Another off-the-beaten path adventure – this time to the Philadelphia Photo Arts Center to see construction of the world’s largest pop-up book by Philadelphia artist, Tao Hua Yuan Ji:
Since 80 degrees in October doesn’t happen too often, we decided to hit up Whole Foods for a picnic: Bellavitano Rum Runner Cheese with Apricot Chardonnay preserves, raspberries and a most delicious chocolate caramel cupcake:
We finished with a walk to the top of the “stairs to nowhere” at the corner of Kelly Drive & Sedgley Drive:
At the top, hidden behind the trees is the gorgeous, neoclassical Lemon Hill Mansion.
Built in 1800 (except for the porches – those are a later, Victorian addition), it was the first property purchased by the City to protect the watershed of the Schuylkill River (today Fairmount Park). It’s open Thursdays-Sundays from April – mid-December. 10:00 am – 4:00 pm. $8/adult and $5/student. The tour includes interior views of the beautiful Palladian window and unique oval rooms – 3 levels with curved doors and windows.
Hidden in the suburbs of Philadelphia (Elkins Park) is a Frank Lloyd Wright masterpiece – one of his most impressive houses of worship. Completed in 1959, a few months after his death, it was designated a National Historic Landmark in 2007. Tours are given daily, except Saturdays and Jewish holidays.
Our explorations of Chinatown seem to be never ending – so many different regional cuisines, many of which are represented in Philly. Plus, new restaurants open faster than we can try them. We were both fighting colds this week, so what better cure than spicy noodle soup? Spice C is one of the best places in Philly for hand-drawn noodles – plus, the noodles are made fresh for each order and you can watch the chef toss the noodles while you wait. Spicy Sichuan soup with wontons, roast pork & shaved noodles and spicy soy sauce, hand-drawn noodles were the perfect medicine:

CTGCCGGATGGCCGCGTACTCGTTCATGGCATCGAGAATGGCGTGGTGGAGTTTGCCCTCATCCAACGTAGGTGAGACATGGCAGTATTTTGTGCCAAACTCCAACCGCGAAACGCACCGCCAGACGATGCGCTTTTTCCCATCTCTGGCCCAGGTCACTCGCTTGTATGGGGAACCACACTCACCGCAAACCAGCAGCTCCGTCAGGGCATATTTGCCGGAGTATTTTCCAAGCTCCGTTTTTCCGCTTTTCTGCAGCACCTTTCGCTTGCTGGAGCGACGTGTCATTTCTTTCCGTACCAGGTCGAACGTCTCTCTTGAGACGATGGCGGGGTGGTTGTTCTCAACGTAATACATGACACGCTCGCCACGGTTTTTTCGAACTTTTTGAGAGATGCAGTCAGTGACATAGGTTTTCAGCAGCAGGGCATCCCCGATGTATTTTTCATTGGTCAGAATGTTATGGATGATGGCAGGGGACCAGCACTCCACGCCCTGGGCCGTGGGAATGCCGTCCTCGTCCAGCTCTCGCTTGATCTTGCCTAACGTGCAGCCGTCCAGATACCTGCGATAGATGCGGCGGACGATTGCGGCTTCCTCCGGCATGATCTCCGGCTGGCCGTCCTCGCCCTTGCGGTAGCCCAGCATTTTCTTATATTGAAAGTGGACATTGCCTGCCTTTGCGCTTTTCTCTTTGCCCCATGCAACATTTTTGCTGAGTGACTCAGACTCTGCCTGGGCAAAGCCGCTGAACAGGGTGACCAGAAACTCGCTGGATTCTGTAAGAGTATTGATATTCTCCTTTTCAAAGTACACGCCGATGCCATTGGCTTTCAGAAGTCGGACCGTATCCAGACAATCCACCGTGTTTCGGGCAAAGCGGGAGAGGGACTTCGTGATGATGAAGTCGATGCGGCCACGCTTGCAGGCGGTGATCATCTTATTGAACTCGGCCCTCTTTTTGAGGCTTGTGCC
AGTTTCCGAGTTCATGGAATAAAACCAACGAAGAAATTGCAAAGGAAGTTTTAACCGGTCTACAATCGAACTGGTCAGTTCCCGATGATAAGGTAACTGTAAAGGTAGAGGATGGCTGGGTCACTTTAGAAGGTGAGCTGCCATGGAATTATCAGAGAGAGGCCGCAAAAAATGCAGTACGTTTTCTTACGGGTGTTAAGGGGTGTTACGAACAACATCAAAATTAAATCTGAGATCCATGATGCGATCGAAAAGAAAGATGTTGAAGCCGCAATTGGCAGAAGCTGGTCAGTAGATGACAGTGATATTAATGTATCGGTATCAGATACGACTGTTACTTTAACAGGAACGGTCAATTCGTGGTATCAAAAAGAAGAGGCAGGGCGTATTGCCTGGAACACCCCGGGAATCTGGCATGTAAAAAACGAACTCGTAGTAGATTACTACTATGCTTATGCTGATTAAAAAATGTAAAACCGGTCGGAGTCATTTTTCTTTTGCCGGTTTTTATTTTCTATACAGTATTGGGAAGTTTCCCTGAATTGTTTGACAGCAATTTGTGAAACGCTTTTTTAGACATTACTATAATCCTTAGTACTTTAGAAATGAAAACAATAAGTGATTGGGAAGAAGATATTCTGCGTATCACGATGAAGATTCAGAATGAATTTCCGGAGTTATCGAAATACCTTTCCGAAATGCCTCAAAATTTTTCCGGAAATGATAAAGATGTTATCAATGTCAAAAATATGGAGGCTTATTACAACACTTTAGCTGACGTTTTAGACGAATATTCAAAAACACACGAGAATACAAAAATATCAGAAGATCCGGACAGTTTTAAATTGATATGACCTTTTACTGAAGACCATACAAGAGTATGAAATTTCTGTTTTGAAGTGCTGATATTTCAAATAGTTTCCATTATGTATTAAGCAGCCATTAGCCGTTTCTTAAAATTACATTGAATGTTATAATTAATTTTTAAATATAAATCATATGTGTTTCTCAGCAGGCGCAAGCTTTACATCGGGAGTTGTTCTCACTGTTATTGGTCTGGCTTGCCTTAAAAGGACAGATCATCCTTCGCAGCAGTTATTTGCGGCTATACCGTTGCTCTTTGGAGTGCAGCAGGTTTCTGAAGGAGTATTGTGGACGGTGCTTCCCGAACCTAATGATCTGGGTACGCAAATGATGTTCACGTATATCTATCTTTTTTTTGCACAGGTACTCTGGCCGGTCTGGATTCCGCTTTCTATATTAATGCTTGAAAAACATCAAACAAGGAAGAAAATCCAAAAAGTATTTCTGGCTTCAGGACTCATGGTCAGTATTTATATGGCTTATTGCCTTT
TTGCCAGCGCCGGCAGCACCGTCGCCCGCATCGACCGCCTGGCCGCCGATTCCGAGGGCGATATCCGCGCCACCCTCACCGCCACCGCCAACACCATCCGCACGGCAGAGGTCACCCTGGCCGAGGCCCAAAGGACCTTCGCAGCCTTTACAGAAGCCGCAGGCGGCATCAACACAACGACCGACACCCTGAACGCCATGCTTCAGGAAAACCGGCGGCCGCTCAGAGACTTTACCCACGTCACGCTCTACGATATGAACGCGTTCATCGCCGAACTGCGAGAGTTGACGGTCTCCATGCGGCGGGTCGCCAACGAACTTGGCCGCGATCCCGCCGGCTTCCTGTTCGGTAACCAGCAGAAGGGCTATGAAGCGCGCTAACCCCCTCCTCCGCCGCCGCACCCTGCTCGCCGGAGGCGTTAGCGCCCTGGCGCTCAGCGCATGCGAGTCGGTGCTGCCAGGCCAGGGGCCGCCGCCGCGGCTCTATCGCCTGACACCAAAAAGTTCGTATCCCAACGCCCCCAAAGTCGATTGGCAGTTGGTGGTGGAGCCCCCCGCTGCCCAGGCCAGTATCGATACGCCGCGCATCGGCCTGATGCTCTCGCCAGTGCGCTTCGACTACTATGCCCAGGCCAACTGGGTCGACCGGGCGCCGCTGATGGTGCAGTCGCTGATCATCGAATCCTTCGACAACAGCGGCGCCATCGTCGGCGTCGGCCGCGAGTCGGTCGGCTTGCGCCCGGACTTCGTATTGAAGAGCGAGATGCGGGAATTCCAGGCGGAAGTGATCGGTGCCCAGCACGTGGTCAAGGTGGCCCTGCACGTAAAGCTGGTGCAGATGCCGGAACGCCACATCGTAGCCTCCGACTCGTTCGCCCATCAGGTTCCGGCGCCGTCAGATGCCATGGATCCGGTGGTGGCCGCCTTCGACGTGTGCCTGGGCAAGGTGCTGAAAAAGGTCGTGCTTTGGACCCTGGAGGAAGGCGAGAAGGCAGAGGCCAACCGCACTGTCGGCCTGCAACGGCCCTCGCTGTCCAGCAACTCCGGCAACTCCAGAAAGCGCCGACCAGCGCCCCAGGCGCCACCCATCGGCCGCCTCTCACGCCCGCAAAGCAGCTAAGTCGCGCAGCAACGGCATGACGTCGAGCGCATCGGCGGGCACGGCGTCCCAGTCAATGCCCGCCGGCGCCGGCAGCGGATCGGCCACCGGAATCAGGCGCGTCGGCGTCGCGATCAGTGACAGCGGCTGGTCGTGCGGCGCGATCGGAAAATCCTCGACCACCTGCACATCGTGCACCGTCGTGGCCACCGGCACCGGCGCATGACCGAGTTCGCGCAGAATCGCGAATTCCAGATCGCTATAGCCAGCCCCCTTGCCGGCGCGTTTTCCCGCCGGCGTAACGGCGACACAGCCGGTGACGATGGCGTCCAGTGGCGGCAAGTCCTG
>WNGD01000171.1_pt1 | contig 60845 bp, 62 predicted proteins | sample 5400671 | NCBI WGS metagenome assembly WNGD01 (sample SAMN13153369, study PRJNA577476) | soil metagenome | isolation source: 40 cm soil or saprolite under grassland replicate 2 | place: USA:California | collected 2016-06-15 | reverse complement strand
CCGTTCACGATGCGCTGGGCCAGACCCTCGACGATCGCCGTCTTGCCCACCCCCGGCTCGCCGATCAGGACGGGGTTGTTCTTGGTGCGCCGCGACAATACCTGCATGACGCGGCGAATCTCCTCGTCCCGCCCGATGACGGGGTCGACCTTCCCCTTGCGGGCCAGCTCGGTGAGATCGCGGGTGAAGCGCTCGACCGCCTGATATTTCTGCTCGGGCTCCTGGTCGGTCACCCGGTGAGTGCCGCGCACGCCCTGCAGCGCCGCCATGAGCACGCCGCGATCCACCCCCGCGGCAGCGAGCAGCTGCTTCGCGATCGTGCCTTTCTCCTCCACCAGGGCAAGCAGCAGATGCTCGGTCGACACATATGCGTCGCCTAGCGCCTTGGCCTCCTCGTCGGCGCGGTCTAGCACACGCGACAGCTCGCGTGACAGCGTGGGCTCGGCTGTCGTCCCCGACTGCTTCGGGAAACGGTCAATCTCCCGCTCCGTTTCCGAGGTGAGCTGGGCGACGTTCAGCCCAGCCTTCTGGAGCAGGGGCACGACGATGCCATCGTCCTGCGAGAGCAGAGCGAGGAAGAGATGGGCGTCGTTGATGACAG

In the land of $8 ice cream, we decided to try a more economical dessert. Two Chinatown bakeries fit the bill: The Mayflower Bakery (1008 Race St.) – $4 for a whole Swiss Roll (you can buy them by the slice for $1, but we were feeling greedy):
and KC’s Pastries (109 N. 10th St.) – $1.00 for a bun (we loved the butter cream – the taro bun was…. interesting).
During the walk to Chinatown, we came across this new street art by a storm drain on Race Street (you never know what you are going to see in the City – love the octopus and crabbie):
Since we homeschool, Tobey occasionally needs to finish up some schoolwork before we start our Philly adventures. We often go to the Free Library, but the weather was so beautiful, we sat in the gardens of the Barnes Foundation (better than a classroom any day!).